Behind this outcome was Preston’s growing status behind the scenes as a power broker in Michigan politics. Like many Civil War veterans, he had joined the Grand Army of the Republic, the alliance of ex- Union soldiers that helped run the United States during the decades that had followed the great war. From 1869 until 1901, every Republican present was a Civil War veteran, and the “G.A.R.” was a key element in the flock of door-to-door political activists who elected this string of politicians to the nation’s highest office.

Preston’s place in the G.A.R. was somewhat unusual. As a lifelong Democrat, he was half in and half out of this post-Civil War power structure. This made him a good lobbyist, though. After the bitter presidential election of 1876, the newly elected President Hayes (a veteran) and his Cabinet needed political support from some Democrats. The decision by the War Department, in 1877-1878, to shut its eyes to the then-illegal Mackinac Island cemeteries, may have been a small part of this overall picture.

Col. Preston continued to rise up through the ranks of the G.A.R. in line with nationwide political changes. In 1884 came the first Democratic White House victory since before the Civil War. During Cleveland’s administration, the nation’s two biggest railroads – the Pennsylvania and the New York Central – joined forces to help finance the construction of Mackinac Island’s Grand Hotel. After four years out of office, Cleveland came back to the White House, in 1892. As a Democrat, Preston could not achieve the ultimate G.A.R. honor of National Commander in-Chief. His peers made him the Aide-de-Camp to the Commander in Chief in 1894-1895; but it was in this position that he had to watch his president, Grover Cleveland, shut down Fort Mackinac in 1895.

Col. Preston then took steps to lead Mackinac Island in a lobbying effort to take back the ground lost by the local economy when the Fort was declared redundant. During this time of leadership, the state government in Lansing raised the Island’s government from the status of a village to that of an incorporated city, a standing that it retains to this day. The federal government designated the Island’s harbor as the site of a new Coast Guard station, and built what is now the Main Street Visitor Center. Most important of all, perhaps, Washington paid for the construction of two breakwaters – the West Breakwater and one-half of what is now the East Breakwater – to shelter the Island’s water and encourage seasick travelers to think of a Straits of Mackinac ferry boat ticket as a ride to a place that would be a safe harbor. Hundreds of thousands of visitors pass by these breakwaters every summer today.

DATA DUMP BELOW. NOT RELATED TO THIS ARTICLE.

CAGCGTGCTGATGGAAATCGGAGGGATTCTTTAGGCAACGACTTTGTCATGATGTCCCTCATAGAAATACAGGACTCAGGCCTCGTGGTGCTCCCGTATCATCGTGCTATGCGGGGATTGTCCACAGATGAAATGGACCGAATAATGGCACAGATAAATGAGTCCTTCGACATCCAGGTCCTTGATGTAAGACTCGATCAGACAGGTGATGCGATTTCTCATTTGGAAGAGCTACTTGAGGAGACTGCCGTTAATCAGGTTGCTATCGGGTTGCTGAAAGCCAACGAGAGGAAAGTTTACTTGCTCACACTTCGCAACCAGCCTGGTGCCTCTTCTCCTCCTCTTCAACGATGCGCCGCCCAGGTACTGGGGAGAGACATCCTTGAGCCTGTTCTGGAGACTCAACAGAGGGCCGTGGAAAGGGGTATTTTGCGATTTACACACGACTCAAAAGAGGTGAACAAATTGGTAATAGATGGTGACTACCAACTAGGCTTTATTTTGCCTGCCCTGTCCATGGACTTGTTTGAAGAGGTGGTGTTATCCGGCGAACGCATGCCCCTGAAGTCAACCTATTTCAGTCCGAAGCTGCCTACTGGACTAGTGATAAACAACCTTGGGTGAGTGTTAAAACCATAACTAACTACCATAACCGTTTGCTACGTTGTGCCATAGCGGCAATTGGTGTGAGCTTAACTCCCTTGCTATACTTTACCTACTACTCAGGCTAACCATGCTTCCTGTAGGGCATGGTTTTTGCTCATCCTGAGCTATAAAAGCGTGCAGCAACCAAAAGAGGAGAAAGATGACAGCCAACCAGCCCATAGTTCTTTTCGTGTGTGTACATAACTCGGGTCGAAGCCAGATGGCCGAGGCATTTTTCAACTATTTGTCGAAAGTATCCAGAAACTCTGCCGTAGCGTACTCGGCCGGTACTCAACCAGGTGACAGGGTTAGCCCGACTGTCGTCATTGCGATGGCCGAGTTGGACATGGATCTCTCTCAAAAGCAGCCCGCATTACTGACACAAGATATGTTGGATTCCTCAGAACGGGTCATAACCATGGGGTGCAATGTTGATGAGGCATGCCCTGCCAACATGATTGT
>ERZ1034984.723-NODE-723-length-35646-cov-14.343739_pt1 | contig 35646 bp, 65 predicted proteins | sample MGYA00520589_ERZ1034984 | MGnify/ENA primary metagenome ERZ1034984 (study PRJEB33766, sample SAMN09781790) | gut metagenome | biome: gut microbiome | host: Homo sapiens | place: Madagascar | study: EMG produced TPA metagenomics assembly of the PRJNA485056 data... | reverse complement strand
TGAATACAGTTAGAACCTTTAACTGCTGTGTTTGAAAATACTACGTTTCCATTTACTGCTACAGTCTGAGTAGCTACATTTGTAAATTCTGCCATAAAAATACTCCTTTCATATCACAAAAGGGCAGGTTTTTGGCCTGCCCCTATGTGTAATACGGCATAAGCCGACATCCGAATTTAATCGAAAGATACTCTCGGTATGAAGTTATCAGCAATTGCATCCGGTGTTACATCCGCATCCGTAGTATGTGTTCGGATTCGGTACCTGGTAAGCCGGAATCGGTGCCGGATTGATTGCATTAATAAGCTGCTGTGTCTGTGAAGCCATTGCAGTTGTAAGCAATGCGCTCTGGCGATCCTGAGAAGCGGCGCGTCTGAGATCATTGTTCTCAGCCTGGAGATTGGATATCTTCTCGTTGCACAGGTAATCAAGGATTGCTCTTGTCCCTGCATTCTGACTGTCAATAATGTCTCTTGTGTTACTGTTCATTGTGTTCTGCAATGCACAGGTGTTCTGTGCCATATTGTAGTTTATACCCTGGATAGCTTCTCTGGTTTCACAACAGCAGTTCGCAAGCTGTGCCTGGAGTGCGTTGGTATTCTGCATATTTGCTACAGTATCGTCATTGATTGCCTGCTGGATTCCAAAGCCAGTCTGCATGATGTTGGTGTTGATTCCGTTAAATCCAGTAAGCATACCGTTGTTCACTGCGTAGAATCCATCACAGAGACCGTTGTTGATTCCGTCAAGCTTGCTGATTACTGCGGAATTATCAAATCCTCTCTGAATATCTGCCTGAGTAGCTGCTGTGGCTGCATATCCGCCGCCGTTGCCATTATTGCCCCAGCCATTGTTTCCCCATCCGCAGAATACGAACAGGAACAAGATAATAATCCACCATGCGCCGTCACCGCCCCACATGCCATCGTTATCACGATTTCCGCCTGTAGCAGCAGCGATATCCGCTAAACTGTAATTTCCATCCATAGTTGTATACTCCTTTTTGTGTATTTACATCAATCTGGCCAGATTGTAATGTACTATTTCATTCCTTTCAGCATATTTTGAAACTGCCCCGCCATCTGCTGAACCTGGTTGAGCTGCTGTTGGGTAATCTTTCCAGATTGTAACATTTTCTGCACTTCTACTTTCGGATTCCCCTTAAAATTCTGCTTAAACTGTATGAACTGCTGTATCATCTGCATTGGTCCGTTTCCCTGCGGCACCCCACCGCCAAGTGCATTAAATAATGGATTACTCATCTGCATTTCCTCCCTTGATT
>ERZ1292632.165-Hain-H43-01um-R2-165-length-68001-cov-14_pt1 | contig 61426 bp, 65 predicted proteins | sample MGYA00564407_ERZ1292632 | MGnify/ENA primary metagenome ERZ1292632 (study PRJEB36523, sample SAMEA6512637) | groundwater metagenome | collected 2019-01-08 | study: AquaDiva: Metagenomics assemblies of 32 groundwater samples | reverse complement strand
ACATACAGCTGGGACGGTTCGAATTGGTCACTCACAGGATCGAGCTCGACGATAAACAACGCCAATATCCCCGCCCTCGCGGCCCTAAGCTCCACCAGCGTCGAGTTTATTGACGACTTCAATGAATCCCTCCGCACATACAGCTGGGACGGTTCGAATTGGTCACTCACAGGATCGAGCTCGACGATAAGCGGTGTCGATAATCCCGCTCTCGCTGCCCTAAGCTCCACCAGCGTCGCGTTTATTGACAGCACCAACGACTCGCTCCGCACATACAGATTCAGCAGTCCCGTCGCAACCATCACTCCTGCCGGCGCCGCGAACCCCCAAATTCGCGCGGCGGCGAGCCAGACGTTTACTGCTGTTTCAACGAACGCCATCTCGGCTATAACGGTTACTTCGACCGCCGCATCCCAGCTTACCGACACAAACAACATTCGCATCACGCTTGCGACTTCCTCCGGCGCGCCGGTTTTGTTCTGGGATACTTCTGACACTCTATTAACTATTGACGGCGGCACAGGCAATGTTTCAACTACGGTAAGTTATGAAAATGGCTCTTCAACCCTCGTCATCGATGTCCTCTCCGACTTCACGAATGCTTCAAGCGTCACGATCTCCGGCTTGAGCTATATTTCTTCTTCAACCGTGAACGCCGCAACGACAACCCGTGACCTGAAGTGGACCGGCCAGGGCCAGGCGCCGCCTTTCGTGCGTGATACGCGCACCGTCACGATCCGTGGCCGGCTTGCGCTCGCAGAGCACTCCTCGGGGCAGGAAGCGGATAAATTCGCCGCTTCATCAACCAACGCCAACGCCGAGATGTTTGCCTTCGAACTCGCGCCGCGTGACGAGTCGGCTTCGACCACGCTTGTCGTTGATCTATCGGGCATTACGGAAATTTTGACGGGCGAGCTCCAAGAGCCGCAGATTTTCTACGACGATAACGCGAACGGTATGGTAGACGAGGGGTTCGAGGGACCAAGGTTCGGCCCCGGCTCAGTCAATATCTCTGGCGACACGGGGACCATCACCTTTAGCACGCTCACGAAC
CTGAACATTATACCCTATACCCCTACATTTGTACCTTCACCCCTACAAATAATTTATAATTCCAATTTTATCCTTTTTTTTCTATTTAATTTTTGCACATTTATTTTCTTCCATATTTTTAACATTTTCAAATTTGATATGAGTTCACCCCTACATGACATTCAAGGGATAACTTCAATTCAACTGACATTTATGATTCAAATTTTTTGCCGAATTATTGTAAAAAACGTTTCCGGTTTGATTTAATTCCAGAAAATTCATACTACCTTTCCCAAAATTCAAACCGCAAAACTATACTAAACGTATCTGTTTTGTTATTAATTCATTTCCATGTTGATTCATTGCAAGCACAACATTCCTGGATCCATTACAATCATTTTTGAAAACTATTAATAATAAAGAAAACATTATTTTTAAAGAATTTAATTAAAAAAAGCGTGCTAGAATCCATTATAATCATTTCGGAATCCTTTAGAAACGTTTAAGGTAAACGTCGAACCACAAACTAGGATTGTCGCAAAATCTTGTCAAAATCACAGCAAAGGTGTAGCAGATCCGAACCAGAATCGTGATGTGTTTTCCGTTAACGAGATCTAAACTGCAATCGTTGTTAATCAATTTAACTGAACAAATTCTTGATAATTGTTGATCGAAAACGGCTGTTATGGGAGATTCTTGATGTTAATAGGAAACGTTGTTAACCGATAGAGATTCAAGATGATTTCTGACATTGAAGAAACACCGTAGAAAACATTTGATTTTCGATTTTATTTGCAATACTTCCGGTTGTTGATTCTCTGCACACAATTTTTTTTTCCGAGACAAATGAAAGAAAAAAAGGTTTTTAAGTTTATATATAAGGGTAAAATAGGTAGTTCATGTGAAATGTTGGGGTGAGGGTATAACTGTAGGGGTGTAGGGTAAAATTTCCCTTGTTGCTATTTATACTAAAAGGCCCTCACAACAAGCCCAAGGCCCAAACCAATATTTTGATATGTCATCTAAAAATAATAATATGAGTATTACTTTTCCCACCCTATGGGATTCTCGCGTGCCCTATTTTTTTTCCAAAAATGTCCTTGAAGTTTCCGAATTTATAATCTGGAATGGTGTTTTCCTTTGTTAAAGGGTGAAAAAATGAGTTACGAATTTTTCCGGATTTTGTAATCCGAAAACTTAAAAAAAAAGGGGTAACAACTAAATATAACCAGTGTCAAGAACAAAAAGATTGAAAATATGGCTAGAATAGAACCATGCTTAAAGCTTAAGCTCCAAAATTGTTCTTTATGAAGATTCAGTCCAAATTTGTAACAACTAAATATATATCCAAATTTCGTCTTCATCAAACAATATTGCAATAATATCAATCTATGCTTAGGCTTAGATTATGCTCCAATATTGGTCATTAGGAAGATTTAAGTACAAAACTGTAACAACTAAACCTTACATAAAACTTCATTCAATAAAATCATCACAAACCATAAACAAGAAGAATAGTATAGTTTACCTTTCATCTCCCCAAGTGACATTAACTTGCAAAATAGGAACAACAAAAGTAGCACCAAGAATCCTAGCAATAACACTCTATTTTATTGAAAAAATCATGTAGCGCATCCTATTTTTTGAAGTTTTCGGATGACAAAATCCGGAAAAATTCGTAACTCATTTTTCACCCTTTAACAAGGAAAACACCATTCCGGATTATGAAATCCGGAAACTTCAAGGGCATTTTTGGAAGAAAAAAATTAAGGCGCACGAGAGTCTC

During the 20 years that followed the closure of Fort Mackinac, Island tourism blossomed under the leadership of Col. Preston and other local leaders. Repeatedly re-elected as village president and then as mayor, he eventually served in the Island’s highest-ranking elected position for 17 years. One hundred years ago in June 1916, he was laid to rest under a gray granite stone in the Protestant Cemetery that he had helped to defend.